And actually, the rabbit hole doesn't stop there. Because a slightly less quick google turned up an archaeological paper of 1905 entitled "Bath Old Bridge and the Chapel Thereon", which casts some reasonable doubt on the idea that Bath's bridge chapel was ever, in fact, really a chapel.

It notes that the "housing" at Bath was smaller than Bradford's lockup; too small to contain a consecrated altar, and without an altar, impossible for it to be a venue for mass. It notes that the only textual evidence for mass being held there is very weak, and suggests it was more likely a kind of glorified niche or alcove, perhaps containing a painting or saint's icon. A place where travellers would stop to offer a prayer, sure, but perhaps falling somewhat short of what the word "chapel" typically denotes: Bath's chapel lacked a priest, hosted no services and barely qualified as a building.

Aubrey's claim that Bradford's bridge had a chapel "for mass, like Bath" therefore seems all the sketchier, if Bath's chapel probably wasn't a chapel and almost certainly didn't host mass.

Still, while the documentary evidence for a chapel here seems to be a bit thin, I should emphasise that finding fault in the written evidence FOR something is very much not the same thing as finding evidence AGAINST it. Quite besides written evidence, there is the matter of the structure itself. As mentioned earlier, some of the windows are too big for a structure built as a lock-up, and seem to be of a 13th century vintage; the corbelling at the bottom of the structure has also been dated to that sort of era. The wave of lock-up construction came several centuries later, whereas chapels on bridges were pretty common at that time. So the building was almost certainly something else before it was a lock-up, and a chapel is a credible best guess - at least if we use the rather looser definition of chapel, as above: a place for travellers' prayers, but probably not a place for mass. As such, most people seem to accept the chapel theory, regardless of Aubrey's potential unreliability.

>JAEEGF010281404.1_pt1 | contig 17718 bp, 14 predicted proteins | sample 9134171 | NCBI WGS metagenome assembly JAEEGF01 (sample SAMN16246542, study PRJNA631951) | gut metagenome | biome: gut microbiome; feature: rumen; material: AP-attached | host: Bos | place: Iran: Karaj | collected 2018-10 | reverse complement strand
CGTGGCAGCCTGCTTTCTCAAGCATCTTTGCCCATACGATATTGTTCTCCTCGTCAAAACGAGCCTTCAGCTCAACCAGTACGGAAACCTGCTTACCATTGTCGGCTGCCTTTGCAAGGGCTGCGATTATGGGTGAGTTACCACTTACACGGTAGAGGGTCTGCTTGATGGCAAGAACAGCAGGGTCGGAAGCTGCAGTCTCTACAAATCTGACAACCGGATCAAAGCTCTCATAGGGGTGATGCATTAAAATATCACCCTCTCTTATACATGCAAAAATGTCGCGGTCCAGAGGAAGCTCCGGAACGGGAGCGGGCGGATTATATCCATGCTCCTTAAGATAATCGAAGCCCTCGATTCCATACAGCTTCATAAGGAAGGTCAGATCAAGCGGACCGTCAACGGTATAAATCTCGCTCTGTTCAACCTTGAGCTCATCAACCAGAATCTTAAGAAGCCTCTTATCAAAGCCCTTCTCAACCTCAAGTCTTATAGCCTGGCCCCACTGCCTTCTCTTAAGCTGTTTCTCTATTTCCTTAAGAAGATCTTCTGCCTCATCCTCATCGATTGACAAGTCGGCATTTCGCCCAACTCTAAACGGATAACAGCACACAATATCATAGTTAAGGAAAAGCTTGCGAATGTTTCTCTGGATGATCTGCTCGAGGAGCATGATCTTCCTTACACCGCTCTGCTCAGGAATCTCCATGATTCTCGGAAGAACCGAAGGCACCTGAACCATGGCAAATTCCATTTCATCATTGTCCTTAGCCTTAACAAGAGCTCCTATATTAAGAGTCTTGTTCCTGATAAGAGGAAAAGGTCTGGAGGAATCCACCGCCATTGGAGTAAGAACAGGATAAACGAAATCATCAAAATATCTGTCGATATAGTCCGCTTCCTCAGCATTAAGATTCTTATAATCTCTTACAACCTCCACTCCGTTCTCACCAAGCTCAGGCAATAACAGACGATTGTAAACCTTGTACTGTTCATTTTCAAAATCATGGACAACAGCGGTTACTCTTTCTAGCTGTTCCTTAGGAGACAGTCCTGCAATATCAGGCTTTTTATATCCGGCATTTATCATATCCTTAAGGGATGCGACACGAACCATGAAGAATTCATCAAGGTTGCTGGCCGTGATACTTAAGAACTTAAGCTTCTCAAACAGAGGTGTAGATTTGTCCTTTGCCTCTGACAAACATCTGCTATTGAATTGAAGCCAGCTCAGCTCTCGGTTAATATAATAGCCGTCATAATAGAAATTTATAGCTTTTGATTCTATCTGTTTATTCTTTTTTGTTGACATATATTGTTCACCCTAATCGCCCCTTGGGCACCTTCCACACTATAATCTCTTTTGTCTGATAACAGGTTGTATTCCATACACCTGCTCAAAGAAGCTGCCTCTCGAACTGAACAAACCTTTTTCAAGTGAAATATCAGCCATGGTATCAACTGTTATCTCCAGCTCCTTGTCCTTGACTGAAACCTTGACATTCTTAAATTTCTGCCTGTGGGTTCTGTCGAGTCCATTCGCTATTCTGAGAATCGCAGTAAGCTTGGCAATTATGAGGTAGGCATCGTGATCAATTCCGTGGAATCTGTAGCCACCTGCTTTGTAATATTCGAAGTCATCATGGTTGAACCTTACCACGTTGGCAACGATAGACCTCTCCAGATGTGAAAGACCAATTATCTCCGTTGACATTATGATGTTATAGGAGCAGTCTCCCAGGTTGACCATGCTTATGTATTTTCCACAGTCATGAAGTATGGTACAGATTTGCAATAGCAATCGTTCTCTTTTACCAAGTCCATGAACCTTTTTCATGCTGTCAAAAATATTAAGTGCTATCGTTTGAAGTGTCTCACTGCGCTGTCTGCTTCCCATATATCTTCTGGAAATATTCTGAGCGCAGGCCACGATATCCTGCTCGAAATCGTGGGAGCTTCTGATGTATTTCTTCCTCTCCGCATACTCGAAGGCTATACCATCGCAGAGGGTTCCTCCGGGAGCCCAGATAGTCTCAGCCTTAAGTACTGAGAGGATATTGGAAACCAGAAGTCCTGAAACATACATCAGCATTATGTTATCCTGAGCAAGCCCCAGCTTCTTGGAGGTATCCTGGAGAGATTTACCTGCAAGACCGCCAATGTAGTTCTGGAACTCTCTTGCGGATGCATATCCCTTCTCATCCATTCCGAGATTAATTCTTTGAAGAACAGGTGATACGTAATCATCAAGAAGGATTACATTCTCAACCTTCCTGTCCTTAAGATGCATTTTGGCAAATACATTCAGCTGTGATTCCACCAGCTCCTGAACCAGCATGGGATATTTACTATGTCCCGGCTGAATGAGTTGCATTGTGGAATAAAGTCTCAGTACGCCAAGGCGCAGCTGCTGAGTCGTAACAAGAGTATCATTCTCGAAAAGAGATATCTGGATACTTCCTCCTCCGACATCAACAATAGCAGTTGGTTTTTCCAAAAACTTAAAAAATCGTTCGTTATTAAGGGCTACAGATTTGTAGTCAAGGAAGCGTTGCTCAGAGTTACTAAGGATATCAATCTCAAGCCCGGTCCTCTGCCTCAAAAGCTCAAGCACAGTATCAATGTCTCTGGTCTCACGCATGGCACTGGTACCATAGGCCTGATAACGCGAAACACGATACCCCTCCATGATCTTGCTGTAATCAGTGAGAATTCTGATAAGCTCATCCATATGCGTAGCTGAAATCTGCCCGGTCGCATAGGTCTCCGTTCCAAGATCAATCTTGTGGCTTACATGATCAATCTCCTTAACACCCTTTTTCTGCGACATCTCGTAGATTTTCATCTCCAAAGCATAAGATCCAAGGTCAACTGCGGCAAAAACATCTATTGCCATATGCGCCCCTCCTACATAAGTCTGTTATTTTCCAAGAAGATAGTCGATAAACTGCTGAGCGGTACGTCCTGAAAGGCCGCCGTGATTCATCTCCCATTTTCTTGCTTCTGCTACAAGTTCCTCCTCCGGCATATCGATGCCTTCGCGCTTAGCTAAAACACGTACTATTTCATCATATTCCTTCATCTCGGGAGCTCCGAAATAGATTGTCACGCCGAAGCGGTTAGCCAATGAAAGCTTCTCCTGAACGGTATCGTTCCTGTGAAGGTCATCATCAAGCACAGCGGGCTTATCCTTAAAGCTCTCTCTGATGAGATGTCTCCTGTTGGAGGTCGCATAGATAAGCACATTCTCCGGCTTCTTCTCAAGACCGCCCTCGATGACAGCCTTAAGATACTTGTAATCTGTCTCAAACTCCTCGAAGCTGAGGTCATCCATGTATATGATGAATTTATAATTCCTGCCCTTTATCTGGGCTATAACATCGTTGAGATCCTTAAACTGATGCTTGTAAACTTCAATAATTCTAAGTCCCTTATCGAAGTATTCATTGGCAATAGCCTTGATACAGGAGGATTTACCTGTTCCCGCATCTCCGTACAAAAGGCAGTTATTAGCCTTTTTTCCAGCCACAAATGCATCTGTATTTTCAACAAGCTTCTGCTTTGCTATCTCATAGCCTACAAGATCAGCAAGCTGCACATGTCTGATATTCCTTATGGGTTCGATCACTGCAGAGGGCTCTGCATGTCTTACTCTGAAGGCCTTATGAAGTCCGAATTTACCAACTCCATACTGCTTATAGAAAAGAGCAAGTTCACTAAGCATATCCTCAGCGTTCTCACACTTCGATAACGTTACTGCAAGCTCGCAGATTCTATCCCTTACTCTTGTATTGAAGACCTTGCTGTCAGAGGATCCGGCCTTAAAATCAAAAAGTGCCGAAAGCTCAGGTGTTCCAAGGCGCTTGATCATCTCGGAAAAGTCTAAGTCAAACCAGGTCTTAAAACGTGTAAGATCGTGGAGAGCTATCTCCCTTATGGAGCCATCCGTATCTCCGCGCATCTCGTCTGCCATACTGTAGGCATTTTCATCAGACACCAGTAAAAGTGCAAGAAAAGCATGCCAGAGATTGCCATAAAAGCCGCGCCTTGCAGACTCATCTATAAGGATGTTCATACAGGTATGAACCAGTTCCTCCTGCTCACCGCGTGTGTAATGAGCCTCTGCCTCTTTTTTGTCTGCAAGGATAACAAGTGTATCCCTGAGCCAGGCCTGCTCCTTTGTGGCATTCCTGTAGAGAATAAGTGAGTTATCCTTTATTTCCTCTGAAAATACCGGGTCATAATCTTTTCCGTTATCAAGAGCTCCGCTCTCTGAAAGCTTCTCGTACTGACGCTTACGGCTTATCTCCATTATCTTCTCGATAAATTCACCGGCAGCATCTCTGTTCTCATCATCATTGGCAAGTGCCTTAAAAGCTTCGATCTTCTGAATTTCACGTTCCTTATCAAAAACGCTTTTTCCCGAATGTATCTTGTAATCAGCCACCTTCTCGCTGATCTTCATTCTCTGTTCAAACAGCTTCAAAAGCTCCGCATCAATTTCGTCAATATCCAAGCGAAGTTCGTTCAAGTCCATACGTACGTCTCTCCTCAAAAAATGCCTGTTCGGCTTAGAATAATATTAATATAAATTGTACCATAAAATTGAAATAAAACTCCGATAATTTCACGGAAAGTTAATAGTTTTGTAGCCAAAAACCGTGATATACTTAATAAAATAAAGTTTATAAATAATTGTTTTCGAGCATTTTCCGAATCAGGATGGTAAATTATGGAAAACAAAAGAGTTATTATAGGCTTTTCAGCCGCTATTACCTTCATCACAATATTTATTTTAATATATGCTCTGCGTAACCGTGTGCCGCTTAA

In a way, it's a bit of a shame it can't be repurposed once again. It's big enough to host some sort of coffee or street food kiosk, or a larger version of those community libraries you find popping up in old phone boxes, perhaps. But the door is a hefty step up from the pavement, which is in itself far too narrow to cope with customers waiting here, so it seems to me like it's simply not practical.

I would have liked to make this video a spiritual sequel to my Somerset fives wall video, and go around half a dozen Wiltshire villages to feature all their blind houses, but public transport just isn't up to it, and Wikimedia only has low-resolution photos for the most part, so the lazy slideshow option doesn't work either. There is a good post on the Hidden Wiltshire website though you might want to check out.

But that's it for this video. Thanks to the heritage-minded volunteers who ran the blind-house open day, wrote the leaflet and so on, everyone else whose work I used to make this video, and thanks to you for watching. Cheers.